Marketing and communications is like having braces.
Stay with me here.
I have #adultbraces. I never had braces as a kid, so this is my only experience. It’s painful, awkward and annoying. But the end result will be (better be!) straight teeth, a healthy smile and aligned bite.
But it doesn’t happen overnight. Just like your communications efforts don’t happen overnight.
It’s not a sprint, it’s a marathon.
Yep – I just used that cliché. Teeth don’t move in a week…it takes years. Your awareness efforts do too. So does rebuilding your reputation after a crisis. Anyone who wants results after one month does not understand communications.
It takes monitoring and maintenance.
For the last 18 months, I have gone to the orthodontist every three to four weeks for everything from consultations and teeth molds to having teeth pulled and getting wires tightened. Just like your campaign, you have to constantly monitor what you are doing.
You may have to adjust.
When I started this process, the goal was 24 months to a perfect smile. After a year, it was apparent my teeth were moving at a snail’s pace. The orthodontist had to re-evaluate and try something else. If it’s not working, don’t keep doing it. You may need to try something new.
You are never done.
After my braces are off, my orthodontist said I will have to wear a retainer every night. This ensures that my teeth stay put. It’s the same with your marketing and communications efforts. You are never done. You may have completed a certain campaign, but that doesn’t mean you stop marketing your brand and communicating to your audiences.
At our school district, it’s encouraged that 8th graders complete a study plan while enrolling in their freshman year in high school. This maps out their course of study, and ensures they will graduate with all the credits they need for a high school diploma.
In other words, as a 14-year-old, they are asked to pick a major.
I’m exaggerating. But they are supposed to plan their classes through their senior year. I get it…some classes require prerequisites and they want kids to think ahead so they don’t get stuck without enough time to take the required classes.
Isn’t high school for taking classes in several areas? I would guess most eight graders will probably change their mind about their interests in high school.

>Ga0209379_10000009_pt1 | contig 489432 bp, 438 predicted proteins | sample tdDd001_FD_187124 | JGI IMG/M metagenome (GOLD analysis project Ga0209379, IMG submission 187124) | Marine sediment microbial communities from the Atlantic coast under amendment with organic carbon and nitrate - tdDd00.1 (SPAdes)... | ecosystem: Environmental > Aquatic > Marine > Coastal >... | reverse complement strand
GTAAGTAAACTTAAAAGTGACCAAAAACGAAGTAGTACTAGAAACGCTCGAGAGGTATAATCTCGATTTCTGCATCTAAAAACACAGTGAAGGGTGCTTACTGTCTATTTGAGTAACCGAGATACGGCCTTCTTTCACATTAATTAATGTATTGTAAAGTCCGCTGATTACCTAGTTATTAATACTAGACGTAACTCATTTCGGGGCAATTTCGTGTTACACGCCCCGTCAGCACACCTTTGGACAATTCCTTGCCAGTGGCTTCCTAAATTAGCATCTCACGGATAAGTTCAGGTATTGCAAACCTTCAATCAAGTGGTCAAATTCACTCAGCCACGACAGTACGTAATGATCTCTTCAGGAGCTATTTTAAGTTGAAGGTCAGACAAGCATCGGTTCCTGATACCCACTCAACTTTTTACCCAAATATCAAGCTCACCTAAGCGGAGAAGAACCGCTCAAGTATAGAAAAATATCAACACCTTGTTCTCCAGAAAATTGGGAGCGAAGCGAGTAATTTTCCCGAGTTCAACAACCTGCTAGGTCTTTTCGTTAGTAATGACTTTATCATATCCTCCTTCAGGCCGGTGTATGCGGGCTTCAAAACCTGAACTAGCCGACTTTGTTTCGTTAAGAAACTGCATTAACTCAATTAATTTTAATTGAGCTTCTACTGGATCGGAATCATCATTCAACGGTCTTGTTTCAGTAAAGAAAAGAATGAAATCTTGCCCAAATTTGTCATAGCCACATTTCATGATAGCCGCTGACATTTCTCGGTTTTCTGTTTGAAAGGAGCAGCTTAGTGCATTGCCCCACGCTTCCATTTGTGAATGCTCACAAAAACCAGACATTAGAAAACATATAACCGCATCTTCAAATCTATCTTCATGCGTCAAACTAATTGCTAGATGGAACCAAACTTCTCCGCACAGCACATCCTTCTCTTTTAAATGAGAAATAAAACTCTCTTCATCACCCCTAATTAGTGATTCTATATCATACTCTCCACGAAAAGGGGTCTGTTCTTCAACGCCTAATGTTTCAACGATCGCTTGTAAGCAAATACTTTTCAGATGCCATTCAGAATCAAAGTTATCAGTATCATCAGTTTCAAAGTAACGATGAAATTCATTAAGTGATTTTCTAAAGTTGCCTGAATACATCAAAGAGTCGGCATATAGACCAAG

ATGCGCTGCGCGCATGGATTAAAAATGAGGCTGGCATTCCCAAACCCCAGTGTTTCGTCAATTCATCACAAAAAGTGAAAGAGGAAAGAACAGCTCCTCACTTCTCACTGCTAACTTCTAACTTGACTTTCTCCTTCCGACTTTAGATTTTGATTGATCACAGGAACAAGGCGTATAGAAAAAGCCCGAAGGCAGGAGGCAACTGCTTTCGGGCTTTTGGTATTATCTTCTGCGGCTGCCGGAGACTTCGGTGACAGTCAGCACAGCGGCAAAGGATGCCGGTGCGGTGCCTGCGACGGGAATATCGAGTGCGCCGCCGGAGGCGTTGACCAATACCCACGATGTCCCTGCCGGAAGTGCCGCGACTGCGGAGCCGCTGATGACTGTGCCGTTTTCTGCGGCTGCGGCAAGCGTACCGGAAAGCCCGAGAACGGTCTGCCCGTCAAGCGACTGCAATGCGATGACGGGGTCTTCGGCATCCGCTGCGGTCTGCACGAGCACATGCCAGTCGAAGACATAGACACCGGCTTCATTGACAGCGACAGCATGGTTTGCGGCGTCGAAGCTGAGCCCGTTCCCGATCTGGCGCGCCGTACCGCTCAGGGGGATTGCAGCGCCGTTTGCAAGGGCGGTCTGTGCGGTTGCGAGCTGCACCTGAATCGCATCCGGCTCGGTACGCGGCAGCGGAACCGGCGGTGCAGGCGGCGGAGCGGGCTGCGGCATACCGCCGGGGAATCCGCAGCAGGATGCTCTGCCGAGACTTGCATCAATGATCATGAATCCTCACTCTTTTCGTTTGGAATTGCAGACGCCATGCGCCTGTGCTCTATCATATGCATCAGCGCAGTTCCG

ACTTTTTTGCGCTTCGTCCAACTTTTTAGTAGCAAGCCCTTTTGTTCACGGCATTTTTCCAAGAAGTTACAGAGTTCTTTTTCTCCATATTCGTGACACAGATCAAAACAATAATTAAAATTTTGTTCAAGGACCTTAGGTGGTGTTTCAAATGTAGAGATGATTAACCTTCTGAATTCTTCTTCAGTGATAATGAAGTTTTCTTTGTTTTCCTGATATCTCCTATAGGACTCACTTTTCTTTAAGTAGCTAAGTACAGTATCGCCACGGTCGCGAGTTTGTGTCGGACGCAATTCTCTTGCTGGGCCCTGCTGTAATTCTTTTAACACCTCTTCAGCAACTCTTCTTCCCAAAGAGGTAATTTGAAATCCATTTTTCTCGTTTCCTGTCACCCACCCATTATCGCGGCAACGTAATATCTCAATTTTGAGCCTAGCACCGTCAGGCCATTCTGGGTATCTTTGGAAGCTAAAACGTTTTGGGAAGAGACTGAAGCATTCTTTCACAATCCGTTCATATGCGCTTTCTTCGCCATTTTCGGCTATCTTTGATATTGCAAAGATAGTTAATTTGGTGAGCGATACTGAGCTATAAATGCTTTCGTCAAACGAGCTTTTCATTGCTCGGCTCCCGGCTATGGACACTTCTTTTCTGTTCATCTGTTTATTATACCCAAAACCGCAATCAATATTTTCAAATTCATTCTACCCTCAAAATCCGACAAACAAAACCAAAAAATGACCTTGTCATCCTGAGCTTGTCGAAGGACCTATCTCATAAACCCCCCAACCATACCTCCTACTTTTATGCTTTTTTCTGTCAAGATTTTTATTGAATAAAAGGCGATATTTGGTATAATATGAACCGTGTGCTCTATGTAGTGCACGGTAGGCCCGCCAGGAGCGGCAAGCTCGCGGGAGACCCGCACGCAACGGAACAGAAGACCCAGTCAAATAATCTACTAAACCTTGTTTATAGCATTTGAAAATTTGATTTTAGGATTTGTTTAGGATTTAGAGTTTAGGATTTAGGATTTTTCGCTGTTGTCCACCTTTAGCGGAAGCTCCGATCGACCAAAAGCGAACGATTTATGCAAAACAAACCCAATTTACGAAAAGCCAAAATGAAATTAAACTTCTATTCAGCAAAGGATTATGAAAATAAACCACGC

On the other hand, the curriculum guide if full of cool classes! Fire science, medical classes, education, marketing and communications, engineering, music, art…you name it, it’s there! And many have an option of earning college credit, so there’s a plus too.
But it also is a bit disheartening…it’s hard enough being a kid without all the pressure of academics, sports and life in general.
At a PRSA Kansas meeting earlier this week, three local media experts discussed their insights on fake news. It sparked lively and interesting conversation before the panel even spoke.
Fake news is nothing new – it’s propaganda. By definition, propaganda is “information, especially of a biased or misleading nature, used to promote a political cause or point of view.”
The difficult part is people believe what they want to believe. Contributing to this is social and search algorithms that show users information similar to what they have viewed before, making it easy to get a biased view of any topic.
Some fake news sites and stories are expertly written so it’s easy to be tricked.
How do you know what’s real and what’s not? Here’s what our experts said:
- Gauge how the headline or article made you feel. A strong emotional reaction (fear, hatred, anxiety) is a red flag.
- Is there excessive punctuation? While excessive use of exclamation points seems commonplace in social and text messages, headlines should have minimal punctuation.
- Check the url….really check it. Look in the address bar for the full website url. Many fake news sites look similar to “real” news, or have a similar name.
- Does the website have missing contact information? Is it extremely busy or use lots of images? Does it take a long time to load? All suspicious.
- If there’s an image, do a reverse look up on the image. Copy the url of the image and click the camera looking button on Google images and paste the url in the box. Or download it to your computer, then upload the file to Google images. This will show you other sites that are using that image, or a similar one. You can make your own decision to determine if the photo is real, or has been manipulated in any way.
- Double check facts on snopes.com, factcheck.org or politifact.com.
What if your organization is the topic of #fakenews?
Get in front of the story. If the media calls you, be responsive – good advice even if you aren’t chasing fake news.
What can you do to stop the spread of #fakenews or misleading information?
Read before you share and follow the tips above. Talk to your children about the difference between real information and misinformation and how to tell the difference.
Several schools are fighting against fake news, (including one in Kansas). A professor at Wichita State University will be writing a book about fake news and teaching a class on the subject in the fall.